In Beijing, we had a brief interaction with members of some Chinese think tanks. One of them, in his introductory remarks, asserted that while China was keenly interested in India, India did not seem interested in China at all. To back it up, he noted that while there was just a solitary Indian journalist (from PTI) covering the entire People’s Republic of China, there were over 16 Chinese journalists in India, including those from a TV channel.
"All of them spies, no doubt," murmured a colleague next to me in Hindi. "Which only goes to prove my point," responded our Chinese host who happened to fluent in Sanskrit and Hindi. I found out later that all the dozen Chinese scholars in that group, including two women, had studied Sanskrit, knew Hindi, and some even Bengali and Tamil.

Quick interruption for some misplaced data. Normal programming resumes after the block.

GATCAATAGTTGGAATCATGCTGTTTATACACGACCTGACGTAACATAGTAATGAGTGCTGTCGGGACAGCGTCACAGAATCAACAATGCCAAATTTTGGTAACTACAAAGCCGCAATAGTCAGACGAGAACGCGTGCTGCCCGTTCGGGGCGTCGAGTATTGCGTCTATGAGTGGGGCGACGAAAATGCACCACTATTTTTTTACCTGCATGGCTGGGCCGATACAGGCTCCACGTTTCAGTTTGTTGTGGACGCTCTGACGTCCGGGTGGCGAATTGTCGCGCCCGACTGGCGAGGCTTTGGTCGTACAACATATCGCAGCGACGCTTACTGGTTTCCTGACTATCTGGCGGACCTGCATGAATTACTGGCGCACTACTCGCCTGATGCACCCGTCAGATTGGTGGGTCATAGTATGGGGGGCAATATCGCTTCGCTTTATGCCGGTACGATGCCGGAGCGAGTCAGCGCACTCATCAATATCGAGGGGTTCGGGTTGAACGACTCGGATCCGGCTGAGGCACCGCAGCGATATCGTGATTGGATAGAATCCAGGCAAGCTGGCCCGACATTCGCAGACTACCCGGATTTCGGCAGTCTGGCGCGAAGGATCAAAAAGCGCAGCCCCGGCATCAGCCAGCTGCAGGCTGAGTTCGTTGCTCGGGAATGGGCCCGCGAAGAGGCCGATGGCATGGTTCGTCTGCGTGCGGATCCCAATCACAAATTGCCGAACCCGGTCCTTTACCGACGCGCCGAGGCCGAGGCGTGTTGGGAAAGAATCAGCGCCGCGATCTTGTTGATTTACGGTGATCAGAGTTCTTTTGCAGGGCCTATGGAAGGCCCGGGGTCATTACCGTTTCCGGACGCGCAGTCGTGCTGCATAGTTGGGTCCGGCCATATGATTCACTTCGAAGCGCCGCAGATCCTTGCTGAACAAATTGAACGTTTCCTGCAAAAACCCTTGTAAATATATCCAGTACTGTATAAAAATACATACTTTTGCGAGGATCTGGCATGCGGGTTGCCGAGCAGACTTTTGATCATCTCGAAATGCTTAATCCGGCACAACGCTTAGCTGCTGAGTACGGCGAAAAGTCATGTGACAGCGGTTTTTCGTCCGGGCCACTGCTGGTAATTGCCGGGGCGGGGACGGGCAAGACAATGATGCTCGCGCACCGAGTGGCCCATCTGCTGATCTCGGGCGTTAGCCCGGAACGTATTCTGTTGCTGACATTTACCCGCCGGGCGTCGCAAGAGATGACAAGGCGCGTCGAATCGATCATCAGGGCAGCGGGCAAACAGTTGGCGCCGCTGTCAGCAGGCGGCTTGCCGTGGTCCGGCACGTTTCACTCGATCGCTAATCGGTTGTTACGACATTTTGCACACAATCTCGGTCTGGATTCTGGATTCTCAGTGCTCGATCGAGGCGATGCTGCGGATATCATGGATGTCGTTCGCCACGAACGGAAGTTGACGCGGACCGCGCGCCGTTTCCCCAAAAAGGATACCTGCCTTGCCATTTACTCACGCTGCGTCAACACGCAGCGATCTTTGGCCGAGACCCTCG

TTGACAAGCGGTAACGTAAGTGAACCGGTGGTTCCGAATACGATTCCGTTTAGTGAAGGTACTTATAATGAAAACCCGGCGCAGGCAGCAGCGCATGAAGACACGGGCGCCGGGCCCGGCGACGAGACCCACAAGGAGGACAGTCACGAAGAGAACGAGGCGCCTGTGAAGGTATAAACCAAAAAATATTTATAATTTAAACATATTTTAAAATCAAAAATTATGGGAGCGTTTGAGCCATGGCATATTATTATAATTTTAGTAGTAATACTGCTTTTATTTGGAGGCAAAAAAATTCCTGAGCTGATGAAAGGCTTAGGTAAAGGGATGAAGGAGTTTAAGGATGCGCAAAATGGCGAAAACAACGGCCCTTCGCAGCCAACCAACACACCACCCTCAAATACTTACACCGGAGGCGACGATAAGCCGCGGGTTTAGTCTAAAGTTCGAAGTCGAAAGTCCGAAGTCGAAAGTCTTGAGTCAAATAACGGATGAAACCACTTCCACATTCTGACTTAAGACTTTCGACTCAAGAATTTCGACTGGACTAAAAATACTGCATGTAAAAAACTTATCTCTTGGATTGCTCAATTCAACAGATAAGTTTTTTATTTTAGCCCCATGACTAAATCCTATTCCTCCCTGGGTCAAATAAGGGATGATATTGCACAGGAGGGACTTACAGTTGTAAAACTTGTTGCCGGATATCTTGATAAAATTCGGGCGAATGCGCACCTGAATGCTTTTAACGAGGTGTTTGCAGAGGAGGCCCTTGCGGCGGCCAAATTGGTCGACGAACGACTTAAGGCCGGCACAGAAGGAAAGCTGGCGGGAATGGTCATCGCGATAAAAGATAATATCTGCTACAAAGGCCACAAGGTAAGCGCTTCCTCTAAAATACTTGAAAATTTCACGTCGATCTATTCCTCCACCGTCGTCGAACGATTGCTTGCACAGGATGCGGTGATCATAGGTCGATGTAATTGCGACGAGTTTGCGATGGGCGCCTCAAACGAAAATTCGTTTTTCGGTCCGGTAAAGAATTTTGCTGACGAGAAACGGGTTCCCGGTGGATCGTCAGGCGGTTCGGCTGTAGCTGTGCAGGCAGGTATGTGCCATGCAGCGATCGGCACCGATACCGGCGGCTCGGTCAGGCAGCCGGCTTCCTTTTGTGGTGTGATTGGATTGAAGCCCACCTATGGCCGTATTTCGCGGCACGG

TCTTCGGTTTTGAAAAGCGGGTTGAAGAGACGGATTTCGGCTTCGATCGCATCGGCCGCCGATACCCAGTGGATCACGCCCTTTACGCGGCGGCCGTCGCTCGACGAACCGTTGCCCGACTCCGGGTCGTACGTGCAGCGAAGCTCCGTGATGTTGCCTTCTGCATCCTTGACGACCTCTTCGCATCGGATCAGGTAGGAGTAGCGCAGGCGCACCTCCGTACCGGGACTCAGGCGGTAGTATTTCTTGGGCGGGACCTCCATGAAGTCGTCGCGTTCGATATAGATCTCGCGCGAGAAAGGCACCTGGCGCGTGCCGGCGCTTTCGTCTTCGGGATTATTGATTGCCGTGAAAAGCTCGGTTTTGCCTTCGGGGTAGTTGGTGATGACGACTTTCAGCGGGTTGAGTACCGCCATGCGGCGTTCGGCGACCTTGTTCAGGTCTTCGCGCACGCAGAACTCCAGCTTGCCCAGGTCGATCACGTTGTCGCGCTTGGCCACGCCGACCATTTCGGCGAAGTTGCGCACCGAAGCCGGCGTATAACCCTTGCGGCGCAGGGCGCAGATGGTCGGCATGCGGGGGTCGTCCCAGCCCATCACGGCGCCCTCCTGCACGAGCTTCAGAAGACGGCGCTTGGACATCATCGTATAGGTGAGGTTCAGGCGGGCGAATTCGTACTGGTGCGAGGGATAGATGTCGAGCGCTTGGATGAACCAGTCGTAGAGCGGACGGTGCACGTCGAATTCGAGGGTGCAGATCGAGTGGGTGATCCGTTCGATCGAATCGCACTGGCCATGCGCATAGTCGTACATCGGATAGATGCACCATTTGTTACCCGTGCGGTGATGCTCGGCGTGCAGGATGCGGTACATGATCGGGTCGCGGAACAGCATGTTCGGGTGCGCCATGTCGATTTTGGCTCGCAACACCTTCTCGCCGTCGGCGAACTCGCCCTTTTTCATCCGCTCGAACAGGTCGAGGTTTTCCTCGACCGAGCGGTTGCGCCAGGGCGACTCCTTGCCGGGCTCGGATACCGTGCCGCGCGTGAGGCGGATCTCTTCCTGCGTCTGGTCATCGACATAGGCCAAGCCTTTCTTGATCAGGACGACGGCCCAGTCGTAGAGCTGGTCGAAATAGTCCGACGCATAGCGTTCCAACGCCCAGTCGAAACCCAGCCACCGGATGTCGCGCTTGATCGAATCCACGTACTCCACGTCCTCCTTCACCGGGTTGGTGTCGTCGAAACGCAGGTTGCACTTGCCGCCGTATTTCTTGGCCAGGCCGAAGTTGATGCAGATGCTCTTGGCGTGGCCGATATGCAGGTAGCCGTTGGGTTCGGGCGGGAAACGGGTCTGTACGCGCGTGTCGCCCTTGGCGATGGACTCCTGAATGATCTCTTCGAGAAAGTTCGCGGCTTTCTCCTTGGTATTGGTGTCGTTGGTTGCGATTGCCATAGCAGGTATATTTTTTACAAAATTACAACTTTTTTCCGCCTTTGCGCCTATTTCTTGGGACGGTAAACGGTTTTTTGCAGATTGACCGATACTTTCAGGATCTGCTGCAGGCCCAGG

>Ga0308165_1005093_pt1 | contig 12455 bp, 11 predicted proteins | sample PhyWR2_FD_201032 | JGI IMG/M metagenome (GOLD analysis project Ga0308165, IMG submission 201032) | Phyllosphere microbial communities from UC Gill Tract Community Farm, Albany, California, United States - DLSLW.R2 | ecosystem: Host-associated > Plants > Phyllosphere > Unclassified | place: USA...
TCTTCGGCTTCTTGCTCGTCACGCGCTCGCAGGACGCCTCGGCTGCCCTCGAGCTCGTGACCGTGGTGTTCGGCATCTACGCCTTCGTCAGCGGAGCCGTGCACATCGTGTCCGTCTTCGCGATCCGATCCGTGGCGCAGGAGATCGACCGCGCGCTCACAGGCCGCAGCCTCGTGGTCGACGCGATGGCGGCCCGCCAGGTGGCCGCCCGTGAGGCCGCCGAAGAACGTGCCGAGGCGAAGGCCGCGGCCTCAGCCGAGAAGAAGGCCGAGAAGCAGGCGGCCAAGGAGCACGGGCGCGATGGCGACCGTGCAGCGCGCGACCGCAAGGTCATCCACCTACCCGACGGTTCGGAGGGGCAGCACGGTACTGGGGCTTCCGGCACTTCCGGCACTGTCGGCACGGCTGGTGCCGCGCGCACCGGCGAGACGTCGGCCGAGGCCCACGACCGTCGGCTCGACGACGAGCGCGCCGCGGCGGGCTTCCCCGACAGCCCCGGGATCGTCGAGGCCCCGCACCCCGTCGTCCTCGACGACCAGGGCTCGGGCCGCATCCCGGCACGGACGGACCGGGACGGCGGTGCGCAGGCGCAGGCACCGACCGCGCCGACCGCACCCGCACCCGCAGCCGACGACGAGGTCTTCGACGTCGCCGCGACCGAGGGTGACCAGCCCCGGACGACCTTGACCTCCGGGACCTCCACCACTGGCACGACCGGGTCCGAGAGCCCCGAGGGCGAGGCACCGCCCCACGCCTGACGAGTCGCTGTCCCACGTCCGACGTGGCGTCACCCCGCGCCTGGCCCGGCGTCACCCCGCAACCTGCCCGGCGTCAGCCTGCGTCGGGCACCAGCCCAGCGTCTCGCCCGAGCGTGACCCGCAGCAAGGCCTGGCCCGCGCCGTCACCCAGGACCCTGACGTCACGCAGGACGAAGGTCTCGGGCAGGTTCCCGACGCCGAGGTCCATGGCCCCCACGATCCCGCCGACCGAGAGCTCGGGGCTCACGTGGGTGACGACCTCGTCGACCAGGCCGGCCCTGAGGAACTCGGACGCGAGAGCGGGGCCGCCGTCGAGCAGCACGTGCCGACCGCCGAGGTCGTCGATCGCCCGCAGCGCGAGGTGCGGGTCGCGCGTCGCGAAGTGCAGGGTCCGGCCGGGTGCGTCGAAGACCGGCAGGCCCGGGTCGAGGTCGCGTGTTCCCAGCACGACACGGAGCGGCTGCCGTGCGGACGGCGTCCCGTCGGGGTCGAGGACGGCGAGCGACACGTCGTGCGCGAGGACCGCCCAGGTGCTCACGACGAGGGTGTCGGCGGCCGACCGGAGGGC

Today, 12 years later, we have four Indian journalists in China, while China has at least a dozen or more journalists spread across India.
In a fascinating talk in Delhi earlier this year, former foreign secretary and eminent diplomat, ambassador Shyam Saran, implied that part of this disconnect was due to the fact that China had a ‘visual’ culture.
Image: A few Chinese jounalists work at the media center of 18th National Congress of CPC in Beijing on November 1, 2012.